Mechanical room wall coverings

Do the framed walls in a mechanical room, in the basement, need to be covered with drywall or can they can be covered in OSB? The mechanical room contains a propane forced air furnace, two propane hot water heaters, a heat recovery ventilator, a humidifier, all of the fire suppression system and the electric panel. I know that it would obviously make sense that the walls be fire rated, but is it a requirement?

Not around here. Mine doubles as an unfinished storage room as well.

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It wasn’t while I was inspecting and still isn’t, I don’t believe.

If you want to play Code Inspector, maybe you should call Codes and ask?
What applies here may not apply there.

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Yes. But changes have to be made as of today, to today’s code.

Back in the day (many days ago) the ceiling above an oil fired furnace required a fire barrier where I lived, but that is long gone.

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Do you keep track of all the codes in all the areas you work and the timeline of changes for the past 100+ years? How else can you possibly inspect a house to the standards it was “built to” at the time?

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Where though? You can Google the year the house was built and the particular item you are interested in, but you will be going down an endless, hopeless rabbit hole in no time, lol. And then you also have to figure out if the area the property is located in was using that version of the code at the time of construction.

It’s simply not possible to do all of this for every inspection. At best you are shooting from the hip on whether something was officially allowed at the time or not. And good luck trying to call the local code officials. Most of my report refinement and cleanup is done after normal business hours at city offices. And even if you actually get ahold of someone the next day or two, they likely will not be able to answer your question unless it is brand new construction. So your client is waiting on the report until you hear back? Isn’t going to work in the long run in my opinion.

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You inspect houses based off of age instead of by defect?

My clients don’t give a shit what the code was when the house was built. They want to know that their family will be safe in it TODAY!!

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I inspected houses in the condition that I found them.

Others could accept and change it or not. :man_shrugging:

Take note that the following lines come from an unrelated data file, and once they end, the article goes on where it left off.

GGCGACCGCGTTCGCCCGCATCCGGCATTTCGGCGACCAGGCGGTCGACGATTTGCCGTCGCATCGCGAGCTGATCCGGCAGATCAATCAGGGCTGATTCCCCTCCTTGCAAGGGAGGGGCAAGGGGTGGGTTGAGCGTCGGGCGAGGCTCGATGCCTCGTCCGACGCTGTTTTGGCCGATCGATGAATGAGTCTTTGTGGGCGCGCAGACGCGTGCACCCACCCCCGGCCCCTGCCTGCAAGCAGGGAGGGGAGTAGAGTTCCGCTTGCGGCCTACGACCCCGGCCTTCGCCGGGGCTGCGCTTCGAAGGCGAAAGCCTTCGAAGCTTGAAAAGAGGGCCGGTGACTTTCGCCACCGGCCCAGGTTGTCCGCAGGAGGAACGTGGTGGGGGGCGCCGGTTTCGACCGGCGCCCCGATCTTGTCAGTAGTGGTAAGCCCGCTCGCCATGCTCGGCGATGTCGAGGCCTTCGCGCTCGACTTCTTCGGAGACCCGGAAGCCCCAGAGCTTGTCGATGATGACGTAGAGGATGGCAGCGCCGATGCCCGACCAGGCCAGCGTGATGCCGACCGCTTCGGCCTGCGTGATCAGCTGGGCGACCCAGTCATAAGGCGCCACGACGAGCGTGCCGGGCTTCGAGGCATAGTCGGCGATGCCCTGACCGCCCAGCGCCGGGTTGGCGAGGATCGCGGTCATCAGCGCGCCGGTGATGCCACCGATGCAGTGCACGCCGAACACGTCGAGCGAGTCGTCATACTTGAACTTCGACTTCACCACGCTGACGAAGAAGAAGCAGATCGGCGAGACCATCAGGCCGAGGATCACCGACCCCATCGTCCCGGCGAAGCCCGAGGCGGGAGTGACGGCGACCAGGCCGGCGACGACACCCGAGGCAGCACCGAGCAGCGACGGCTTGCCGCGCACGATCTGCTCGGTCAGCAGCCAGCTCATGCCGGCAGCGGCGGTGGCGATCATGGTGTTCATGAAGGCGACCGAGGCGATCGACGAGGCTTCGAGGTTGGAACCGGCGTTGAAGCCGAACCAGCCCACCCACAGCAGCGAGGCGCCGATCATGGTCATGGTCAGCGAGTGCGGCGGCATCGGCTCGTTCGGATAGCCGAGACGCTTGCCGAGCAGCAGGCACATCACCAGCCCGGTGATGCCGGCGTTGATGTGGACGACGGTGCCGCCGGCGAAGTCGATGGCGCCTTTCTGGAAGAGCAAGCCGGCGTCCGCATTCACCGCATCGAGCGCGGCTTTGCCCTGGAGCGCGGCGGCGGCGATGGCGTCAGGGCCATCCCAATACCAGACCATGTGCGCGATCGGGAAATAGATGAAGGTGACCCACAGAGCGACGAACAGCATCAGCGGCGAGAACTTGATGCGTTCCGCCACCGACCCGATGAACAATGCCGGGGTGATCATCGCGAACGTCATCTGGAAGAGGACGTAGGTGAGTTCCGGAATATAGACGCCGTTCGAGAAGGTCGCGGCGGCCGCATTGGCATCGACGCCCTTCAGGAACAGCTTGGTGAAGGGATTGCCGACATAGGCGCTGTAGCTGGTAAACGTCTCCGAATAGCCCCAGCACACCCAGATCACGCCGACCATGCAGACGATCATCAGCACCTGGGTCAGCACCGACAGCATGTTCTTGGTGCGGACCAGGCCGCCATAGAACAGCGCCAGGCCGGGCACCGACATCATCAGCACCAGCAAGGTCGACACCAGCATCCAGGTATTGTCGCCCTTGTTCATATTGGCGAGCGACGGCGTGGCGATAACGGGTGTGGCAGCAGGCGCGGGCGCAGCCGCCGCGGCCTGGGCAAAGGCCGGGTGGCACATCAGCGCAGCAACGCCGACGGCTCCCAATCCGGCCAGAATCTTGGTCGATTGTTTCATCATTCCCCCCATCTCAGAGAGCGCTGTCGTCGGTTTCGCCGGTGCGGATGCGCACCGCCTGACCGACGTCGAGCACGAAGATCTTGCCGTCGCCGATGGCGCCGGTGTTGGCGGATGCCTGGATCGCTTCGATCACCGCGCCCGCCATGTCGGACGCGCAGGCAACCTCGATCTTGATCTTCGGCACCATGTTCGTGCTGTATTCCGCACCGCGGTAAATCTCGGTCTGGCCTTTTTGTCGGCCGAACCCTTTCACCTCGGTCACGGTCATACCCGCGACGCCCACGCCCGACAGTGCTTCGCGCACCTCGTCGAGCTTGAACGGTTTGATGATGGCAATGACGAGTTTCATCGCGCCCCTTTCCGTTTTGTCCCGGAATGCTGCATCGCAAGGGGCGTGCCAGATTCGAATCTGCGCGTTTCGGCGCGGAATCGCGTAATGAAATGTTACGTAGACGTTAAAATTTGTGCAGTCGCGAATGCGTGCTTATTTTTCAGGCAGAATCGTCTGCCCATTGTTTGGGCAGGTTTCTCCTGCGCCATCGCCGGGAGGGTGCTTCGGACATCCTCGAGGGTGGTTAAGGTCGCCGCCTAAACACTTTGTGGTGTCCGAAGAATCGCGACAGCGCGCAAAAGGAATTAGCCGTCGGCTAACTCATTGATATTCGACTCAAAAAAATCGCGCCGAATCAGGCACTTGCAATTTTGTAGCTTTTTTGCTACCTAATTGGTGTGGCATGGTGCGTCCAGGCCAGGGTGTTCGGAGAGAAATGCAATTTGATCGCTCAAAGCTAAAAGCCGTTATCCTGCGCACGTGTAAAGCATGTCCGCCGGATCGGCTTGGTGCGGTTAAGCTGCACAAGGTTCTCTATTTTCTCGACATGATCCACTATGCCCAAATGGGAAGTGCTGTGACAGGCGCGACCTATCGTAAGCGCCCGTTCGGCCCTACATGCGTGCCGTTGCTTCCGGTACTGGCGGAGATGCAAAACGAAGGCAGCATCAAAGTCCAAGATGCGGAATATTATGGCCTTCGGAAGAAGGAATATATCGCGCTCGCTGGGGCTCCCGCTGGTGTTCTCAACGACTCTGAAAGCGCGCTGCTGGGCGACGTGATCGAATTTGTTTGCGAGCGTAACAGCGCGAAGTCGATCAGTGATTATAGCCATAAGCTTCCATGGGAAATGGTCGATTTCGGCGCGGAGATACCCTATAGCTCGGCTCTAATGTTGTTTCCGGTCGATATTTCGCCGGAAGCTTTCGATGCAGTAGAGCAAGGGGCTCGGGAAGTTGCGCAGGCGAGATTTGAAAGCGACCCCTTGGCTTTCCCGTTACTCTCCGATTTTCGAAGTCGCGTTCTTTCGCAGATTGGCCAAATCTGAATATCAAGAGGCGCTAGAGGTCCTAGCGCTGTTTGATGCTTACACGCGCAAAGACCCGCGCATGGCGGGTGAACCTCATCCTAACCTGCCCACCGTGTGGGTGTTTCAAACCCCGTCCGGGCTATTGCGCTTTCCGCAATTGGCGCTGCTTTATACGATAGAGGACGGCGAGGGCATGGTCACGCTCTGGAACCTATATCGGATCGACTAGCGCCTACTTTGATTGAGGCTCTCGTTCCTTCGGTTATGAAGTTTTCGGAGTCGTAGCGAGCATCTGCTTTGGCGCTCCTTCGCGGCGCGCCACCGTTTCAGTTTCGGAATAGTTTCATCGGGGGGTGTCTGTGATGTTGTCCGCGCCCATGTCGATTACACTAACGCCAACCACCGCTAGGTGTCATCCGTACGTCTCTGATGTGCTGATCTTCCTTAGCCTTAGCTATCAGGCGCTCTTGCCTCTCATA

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No. A defect is a defect. Old code is not a defect. Things were actually built better 50 years ago. I find more structural defects on a brand new house then one built more then 50 years old. Builders have no pride in their work these days. I would suggest adding GFCI outlets to the kitchen and bathrooms on an older home, but would be a major defects in new construction, due to code.
Things like that. Major, minor, or repair items different by the age of the house is all I’m saying. It’s not black and white.
I can’t call out 2x4 rafters on a 1900 house, but I sure would on new construction.
Come on guys you all do the same.

You’re right, it’s definetely not always black or white. I think we all develop our own set of standards that we apply somewhat on existing construction, especially century homes.

I get asked periodically (usually by agents) what the code was at the time. My answer is “I don’t know, but regardless, the issue is worth being aware of now.”

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Ditto.
I’m not embarrassed to say “I don’t know”, following up with something like… “It doesn’t matter though, because (our) clients aren’t moving in 100+ years ago. They want to move in next month, and I’m sure they want it to be as safe as practical. It’s not their fault we didn’t know what was/wasn’t safe back then. They shouldn’t be penalized for old methods. I was hired by them to discover these short comings and advise them in a written report. The safety of their family is my highest priority”!

Not many realtors want to go near the “family safety” statement!

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Safety is important to the client…at least it was to mine and important for me to report on it no matter the year the home was built.

Yeah, I have to in certain contexts. Because my building departments won’t, so sometimes I’ll have to pull out an old code book and familiarize them with the nomenclature myself. However: precision is not always required. You can tell crap work from any era. Survivor bias means older crap work probably already caught fire and was removed. So in general, the older the work the more likely it’s not a problem now.

Old 2x4’s for example: what matters is they’re bowed, not that they don’t meet today’s code.

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